Design history file

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Design History File is a compilation of documentation that describes the design history of a finished medical device. The design history file, or DHF, is part of regulation introduced in 1990 when the U.S. Congress passed the Safe Medical Devices Act, which established new standards for medical devices that can cause or contribute to the death, serious illness, or injury of a patient.[1] Prior to this legislation, U.S. Food and Drug Administration (FDA) auditors were limited to examining the production and quality control records of the device.

Requirements[edit]

The regulation requires of medical devices manufacturers of Class II and Class III devices to implement design controls. These design controls consist of a development and control plan used to manage the development of a new product, and a design history file where these activities are documented. These controls are specifically intended to manage a medical device company's new product development activities. Research and development processes aimed at developing new underlying technologies are not subject to these regulations. The requirements for a DHF are documented in FDA Regulation CFR 21 820.[1]

Design controls[edit]

Each manufacturer of either a class II or class III medical device (as well as a select group of class I devices) needs to establish and document procedures on the design and design requirements. These design controls include:[2]

  • Design input - Design inputs are typically the initial requirements that describe the medical device to be produced.
  • Design output - Design outputs are the results of the design and engineering efforts. These are normally the final specifications for the device. Including the manufacturing process and the in-coming, in-process and finished device inspection, measurement or test methods and criteria. The outputs are normally documented in models, drawings, engineering analysis and other documents. The output needs to be directly traceable to the input requirements. Design verification and validation should demonstrate that the final output specifications conform to the input requirements and meet user needs and intended uses.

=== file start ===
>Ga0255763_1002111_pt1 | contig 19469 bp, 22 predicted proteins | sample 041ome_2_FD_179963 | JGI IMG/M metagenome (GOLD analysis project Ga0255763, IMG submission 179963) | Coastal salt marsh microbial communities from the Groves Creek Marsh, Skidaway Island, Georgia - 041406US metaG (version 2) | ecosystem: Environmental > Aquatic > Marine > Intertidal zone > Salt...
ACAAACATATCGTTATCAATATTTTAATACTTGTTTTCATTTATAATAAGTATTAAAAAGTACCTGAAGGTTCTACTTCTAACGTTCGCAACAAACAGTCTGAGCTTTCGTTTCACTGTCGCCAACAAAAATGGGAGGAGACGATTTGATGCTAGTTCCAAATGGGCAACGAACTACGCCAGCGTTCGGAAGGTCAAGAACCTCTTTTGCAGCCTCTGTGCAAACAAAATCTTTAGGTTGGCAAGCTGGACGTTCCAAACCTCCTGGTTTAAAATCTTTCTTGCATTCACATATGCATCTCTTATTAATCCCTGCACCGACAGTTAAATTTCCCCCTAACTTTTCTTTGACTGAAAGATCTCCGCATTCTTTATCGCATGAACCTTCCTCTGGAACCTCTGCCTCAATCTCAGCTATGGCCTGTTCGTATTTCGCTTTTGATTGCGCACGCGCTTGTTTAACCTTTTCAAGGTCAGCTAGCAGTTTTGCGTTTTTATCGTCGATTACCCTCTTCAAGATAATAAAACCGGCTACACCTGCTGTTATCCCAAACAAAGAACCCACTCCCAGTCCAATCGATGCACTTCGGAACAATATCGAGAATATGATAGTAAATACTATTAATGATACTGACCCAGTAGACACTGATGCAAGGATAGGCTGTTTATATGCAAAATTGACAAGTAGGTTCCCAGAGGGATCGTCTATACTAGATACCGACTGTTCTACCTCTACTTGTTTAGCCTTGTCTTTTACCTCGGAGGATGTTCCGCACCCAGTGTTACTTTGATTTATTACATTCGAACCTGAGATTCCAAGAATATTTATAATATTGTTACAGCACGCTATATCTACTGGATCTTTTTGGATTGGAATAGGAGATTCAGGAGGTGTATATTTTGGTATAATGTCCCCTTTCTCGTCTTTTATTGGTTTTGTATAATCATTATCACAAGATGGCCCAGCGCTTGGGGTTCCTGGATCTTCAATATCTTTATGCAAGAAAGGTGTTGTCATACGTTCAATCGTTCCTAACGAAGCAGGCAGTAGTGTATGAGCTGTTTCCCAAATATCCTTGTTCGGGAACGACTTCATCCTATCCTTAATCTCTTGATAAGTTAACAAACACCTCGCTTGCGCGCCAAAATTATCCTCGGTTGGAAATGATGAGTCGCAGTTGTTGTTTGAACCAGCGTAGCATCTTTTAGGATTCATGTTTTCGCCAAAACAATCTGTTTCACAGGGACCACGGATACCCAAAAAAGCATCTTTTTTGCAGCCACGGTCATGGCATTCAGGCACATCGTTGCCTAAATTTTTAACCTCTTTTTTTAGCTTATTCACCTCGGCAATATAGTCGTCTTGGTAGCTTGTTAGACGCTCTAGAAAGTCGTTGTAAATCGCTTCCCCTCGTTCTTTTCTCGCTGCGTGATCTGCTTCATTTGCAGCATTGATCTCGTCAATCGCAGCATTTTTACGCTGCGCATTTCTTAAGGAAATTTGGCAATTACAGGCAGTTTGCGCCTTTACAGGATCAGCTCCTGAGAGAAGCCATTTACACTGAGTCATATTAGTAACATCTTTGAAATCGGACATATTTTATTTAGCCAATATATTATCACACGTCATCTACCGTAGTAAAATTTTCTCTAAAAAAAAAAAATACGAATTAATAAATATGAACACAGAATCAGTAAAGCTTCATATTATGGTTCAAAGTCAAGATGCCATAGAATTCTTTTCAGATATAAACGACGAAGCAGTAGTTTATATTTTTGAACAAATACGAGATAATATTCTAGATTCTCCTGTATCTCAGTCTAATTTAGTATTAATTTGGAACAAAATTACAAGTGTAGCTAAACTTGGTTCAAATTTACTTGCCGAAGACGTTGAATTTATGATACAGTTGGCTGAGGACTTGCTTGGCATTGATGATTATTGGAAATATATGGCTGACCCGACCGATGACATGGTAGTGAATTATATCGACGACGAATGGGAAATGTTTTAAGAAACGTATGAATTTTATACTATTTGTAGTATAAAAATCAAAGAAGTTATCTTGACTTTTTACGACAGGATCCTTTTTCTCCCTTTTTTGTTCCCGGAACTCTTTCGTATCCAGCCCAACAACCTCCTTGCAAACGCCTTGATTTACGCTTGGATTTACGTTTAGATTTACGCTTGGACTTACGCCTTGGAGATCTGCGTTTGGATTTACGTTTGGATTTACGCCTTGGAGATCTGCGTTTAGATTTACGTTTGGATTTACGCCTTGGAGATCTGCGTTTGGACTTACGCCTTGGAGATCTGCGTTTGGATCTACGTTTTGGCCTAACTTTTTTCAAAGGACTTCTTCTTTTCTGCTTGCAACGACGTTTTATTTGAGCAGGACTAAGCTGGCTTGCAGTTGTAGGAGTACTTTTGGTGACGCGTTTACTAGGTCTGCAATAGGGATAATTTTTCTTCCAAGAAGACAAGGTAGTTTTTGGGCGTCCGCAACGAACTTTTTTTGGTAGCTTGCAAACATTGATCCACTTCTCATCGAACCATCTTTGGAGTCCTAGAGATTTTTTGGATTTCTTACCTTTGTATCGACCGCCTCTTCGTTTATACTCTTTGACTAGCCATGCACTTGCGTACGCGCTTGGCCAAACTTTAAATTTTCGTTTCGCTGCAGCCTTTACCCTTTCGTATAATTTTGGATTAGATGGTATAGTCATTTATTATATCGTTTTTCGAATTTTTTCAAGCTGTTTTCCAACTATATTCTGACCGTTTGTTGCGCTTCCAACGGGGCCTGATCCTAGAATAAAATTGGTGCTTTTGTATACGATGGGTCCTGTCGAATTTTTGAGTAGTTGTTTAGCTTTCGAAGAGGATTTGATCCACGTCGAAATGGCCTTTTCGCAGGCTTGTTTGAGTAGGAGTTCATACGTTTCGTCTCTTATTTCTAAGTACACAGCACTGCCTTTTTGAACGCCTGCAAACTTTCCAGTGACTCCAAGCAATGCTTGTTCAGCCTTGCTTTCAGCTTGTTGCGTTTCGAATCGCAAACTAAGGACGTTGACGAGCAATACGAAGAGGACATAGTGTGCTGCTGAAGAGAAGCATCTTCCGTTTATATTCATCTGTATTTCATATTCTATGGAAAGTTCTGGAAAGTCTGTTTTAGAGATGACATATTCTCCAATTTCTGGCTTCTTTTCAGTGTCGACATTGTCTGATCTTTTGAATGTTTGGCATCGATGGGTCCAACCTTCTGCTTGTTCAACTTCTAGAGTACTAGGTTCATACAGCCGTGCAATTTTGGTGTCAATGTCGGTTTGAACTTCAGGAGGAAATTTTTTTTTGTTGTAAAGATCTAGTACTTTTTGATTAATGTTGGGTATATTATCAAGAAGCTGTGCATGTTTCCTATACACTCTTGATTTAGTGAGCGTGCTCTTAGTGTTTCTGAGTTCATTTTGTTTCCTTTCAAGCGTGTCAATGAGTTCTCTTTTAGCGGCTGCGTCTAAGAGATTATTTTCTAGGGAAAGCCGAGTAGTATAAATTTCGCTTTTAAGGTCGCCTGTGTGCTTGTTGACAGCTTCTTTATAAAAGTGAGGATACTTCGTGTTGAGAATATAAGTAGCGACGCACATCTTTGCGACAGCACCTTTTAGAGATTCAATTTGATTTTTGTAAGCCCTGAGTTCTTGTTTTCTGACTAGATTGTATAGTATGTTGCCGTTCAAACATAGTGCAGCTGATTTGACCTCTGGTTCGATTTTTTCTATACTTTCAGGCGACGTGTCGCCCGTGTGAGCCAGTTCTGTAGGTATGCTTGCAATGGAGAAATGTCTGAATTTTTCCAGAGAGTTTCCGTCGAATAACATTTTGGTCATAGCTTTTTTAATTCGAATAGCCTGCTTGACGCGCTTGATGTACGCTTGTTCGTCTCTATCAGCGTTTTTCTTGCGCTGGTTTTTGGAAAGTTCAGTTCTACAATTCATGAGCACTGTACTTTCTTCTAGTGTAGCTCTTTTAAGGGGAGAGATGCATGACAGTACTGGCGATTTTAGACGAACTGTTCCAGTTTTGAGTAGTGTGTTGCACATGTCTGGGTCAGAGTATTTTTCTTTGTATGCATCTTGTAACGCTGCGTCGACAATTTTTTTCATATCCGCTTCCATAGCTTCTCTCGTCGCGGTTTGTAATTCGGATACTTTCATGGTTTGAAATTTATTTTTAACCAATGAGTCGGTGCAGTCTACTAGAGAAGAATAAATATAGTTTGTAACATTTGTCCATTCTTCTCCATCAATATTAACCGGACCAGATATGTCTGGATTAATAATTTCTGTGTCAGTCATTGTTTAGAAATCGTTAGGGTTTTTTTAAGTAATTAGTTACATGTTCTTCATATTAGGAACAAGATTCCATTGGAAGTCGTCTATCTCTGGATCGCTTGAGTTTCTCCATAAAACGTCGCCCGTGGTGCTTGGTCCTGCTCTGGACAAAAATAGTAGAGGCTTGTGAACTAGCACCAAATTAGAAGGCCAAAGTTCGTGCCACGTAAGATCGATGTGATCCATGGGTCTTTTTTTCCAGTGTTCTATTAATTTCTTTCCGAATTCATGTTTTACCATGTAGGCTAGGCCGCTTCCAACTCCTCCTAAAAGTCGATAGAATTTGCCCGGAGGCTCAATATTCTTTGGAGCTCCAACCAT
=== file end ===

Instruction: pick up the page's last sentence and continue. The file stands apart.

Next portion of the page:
• Design review - The design review is a formal review of the medical device design by representatives of each design function participating in the design efforts as well as other interested parties (e.g. marketing, sales, manufacturing engineering, etc.). The design review must be documented in the DHF and include review date, participants, design version/revision reviewed and review results.
  • Design verification - Design verification is the process that confirms that the design output conforms to the design input. Design verification should demonstrate that the specifications are the correct specifications for the design. Design verification must be documented in the DHF and include the verification date, participants, design version/revision verified, verification method and verification results.
  • Design validation - Design validation is the process in which the device design is validated using initial/low volume production processes. The purpose for the design validation is to confirm that the design functions according to design inputs when produced using normal production processes rather than prototype processes. The design validation must be documented in the DHF.
  • Design transfer - Design transfer is the process in which the device design is translated into production, distribution, and installation specifications.
  • Design changes - Design changes is the process in which the design changes are identified and documented. Also known as engineering change or enterprise change.
  • Design history file - The DHF is a formal document that is prepared for each medical device. The DHF can be either a collection of the actual documents generated in the product development (PD) process or an index of documents and their storage location.

See also[edit]

References[edit]

  1. ^ a b Harnack, Gordon (1999). Mastering and Managing the FDA Maze: Medical Device Overview. American Society for Qualit. ISBN 978-0-87389-455-5. 
  2. ^ Device Inspections Guide. Washington Business Information. p. 52657. ISBN 978-1-932074-10-9. 

External links[edit]